Shalom Lloyd

Shalom Lloyd, Managing Director

How did the idea for your business come about?
In 2014, I gave birth to a beautiful set of twins! One of my twins, Joshua, was covered in eczema from birth and I spent months combining lotions, creams, emollients, teas – you name it – to stop his ‘scratch until drawing blood’ dilemma. I tapped into my African heritage and started to mix raw, ingredients from Africa – the scientist in me took over, experimenting and testing. Using these natural ingredients and once I stumbled on the right formula, it miraculously only took three days for Joshua’s skin to become what it should have been at birth. Naturally Tribal Skincare was born out of this personal experience and experimenting. Through the combination of my African heritage mixed with an English twist, I solved my child’s skincare problem naturally WITHOUT CHEMICALS and felt like a ‘hero’ mum.

Today, we use Mother Nature’s gifts to create natural products, manufactured and tested in the UK with our ingredients ethically sourced, while supporting and empowering African women. We are supporting infrastructure to ensure quality and working conditions, particularly for the women of Essan, Niger State in Nigeria!

How did you hear about the CWF programme and what made you apply?
In April 2017, The Naturally Tribal Skincare Ltd Research & logistics Coordinator, Zantie O’Connell was sent an email from Royal Mail’s ‘Click & Drop Support’ team which was titled ‘Become a CommonwealthFirst Export Champion with Royal Mail’. We have outstanding innovative products and a great story to tell plus the benefits we would gain as an SME such as mentoring, training, profiling and branding to help our company access the 52 Commonwealth countries was too good to miss. Seeing this as a programme which aligns with our vision for the company, the team agreed to move forward with our application and we are certainly glad that we did!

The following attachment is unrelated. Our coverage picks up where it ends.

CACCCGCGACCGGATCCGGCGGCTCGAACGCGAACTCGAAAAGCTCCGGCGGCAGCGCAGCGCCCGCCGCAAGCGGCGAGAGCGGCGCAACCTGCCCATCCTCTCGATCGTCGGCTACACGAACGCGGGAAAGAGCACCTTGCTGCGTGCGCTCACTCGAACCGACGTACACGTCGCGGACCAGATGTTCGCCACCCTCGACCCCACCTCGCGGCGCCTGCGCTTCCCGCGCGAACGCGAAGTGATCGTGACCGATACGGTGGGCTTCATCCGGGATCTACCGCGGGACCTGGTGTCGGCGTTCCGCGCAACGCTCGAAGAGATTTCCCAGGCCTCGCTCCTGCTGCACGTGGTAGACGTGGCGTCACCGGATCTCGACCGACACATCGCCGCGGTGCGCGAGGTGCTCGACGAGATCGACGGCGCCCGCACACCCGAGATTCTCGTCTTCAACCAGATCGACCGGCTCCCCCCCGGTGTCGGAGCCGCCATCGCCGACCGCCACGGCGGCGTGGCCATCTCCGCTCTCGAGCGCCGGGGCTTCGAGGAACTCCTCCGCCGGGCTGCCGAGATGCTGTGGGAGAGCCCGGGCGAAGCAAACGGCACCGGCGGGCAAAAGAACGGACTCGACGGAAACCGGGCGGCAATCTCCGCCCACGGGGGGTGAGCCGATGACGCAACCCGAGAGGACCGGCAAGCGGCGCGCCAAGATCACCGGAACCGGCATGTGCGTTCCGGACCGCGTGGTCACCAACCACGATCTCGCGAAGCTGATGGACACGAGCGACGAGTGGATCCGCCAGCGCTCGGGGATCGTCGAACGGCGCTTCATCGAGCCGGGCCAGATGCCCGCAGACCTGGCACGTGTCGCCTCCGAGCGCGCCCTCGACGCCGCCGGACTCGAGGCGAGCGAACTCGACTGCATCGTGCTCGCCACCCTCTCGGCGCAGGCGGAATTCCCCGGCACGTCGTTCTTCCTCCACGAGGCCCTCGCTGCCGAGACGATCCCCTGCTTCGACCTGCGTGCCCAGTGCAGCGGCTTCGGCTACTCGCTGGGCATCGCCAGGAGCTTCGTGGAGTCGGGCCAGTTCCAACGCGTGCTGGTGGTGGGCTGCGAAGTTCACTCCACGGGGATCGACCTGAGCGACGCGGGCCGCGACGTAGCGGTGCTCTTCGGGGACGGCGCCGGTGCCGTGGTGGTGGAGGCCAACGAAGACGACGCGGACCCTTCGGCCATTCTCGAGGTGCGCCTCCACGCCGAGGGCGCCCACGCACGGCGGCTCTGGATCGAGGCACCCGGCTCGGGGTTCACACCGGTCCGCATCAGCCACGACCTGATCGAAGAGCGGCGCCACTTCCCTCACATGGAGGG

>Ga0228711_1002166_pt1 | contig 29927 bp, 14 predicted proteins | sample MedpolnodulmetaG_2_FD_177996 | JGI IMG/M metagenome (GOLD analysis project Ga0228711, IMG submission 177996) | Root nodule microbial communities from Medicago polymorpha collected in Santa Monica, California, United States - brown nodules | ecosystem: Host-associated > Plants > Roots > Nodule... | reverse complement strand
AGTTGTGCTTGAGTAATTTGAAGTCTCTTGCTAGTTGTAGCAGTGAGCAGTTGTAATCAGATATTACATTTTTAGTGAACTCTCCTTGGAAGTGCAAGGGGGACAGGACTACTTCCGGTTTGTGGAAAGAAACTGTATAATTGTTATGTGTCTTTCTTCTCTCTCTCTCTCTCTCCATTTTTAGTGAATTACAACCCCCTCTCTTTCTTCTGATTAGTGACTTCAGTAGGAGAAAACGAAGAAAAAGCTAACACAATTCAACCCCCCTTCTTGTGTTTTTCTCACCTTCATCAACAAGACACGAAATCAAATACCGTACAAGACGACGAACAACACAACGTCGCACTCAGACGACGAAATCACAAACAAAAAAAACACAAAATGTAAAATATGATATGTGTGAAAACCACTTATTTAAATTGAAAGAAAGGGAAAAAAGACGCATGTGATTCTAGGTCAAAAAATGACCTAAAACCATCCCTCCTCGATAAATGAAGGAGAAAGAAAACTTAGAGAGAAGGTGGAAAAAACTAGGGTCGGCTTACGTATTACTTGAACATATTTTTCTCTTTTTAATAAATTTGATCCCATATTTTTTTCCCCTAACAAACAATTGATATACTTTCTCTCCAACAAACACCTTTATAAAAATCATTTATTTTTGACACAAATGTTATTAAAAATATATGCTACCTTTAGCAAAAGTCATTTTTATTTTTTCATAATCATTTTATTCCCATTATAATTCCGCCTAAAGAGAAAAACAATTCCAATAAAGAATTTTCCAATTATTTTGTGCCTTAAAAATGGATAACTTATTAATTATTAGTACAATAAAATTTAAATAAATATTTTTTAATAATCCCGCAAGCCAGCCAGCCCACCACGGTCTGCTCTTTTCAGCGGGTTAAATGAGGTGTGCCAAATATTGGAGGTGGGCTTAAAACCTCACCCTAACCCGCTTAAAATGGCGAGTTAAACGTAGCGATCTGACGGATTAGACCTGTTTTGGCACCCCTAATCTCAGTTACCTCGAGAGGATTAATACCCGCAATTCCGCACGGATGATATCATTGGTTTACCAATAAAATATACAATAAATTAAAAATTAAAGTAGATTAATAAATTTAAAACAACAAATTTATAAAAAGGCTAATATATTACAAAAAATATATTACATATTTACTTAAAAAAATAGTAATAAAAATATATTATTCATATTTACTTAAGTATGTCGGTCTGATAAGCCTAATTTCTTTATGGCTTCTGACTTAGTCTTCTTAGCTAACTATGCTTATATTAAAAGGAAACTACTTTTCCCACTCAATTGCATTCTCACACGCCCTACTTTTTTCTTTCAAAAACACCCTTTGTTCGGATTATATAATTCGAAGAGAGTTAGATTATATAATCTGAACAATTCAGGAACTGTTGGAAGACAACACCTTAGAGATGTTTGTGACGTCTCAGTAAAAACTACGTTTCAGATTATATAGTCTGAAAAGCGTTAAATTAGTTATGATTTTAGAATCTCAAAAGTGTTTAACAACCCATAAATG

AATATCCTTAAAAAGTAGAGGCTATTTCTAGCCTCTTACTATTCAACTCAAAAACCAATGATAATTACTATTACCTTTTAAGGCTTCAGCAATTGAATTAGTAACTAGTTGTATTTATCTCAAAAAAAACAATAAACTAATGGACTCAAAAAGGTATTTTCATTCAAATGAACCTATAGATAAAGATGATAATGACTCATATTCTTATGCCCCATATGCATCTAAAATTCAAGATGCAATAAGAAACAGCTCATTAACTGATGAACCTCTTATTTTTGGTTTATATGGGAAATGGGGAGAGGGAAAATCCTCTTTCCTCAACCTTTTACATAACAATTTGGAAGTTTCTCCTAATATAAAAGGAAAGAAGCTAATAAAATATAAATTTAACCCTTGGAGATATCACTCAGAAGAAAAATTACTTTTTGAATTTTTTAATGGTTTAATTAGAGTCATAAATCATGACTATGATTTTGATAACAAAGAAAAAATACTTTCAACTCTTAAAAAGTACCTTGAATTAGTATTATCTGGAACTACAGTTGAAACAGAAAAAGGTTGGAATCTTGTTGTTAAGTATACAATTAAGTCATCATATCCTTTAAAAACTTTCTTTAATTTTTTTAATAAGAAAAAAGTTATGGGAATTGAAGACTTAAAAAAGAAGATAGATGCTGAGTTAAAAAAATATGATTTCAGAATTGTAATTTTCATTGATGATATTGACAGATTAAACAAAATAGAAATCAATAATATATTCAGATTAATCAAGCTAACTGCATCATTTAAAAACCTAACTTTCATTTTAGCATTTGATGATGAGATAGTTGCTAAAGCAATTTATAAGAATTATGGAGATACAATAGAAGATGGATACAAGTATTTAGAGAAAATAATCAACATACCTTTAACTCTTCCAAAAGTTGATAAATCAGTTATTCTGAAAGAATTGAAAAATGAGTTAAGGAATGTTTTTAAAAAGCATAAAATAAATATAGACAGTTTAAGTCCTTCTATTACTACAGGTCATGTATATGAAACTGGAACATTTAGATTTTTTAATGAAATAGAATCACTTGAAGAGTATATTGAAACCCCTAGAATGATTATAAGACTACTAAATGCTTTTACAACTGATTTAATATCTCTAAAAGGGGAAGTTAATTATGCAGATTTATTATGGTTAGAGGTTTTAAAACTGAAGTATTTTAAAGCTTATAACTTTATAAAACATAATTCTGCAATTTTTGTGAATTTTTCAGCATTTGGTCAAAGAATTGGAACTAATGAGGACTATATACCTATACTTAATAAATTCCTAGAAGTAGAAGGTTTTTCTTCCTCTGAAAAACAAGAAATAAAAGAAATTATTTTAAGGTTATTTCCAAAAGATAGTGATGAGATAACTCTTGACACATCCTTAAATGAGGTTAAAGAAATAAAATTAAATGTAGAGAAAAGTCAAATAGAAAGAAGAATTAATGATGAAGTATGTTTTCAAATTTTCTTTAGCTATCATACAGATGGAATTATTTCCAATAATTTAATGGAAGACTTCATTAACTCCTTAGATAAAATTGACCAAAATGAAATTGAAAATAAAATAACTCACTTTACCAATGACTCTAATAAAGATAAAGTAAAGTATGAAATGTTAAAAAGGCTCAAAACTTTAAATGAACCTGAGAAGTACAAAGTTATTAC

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11
Sep

Mohammed Saleem Latif, ePortfolios Ltd, Export Champion Interview

Mohammed Saleem Latif

Mohammed Saleem Latif, Managing Director

How did you hear about the CWF programme and what made you apply?
I was looking to expand the business by incorporating teaching standards from countries apart from the UK when I came across the Commonwealth Standards Framework for Teachers & School Leaders. This led me to the CWIEC website which, in turn, took me to the Commonwealth First Export programme.

As I had an innovative solution that could potentially help 52 countries document and evidence their professional teaching standards on one platform, I had nothing to lose and very much to gain by becoming involved with Commonwealth First.

How did the idea for your business come about?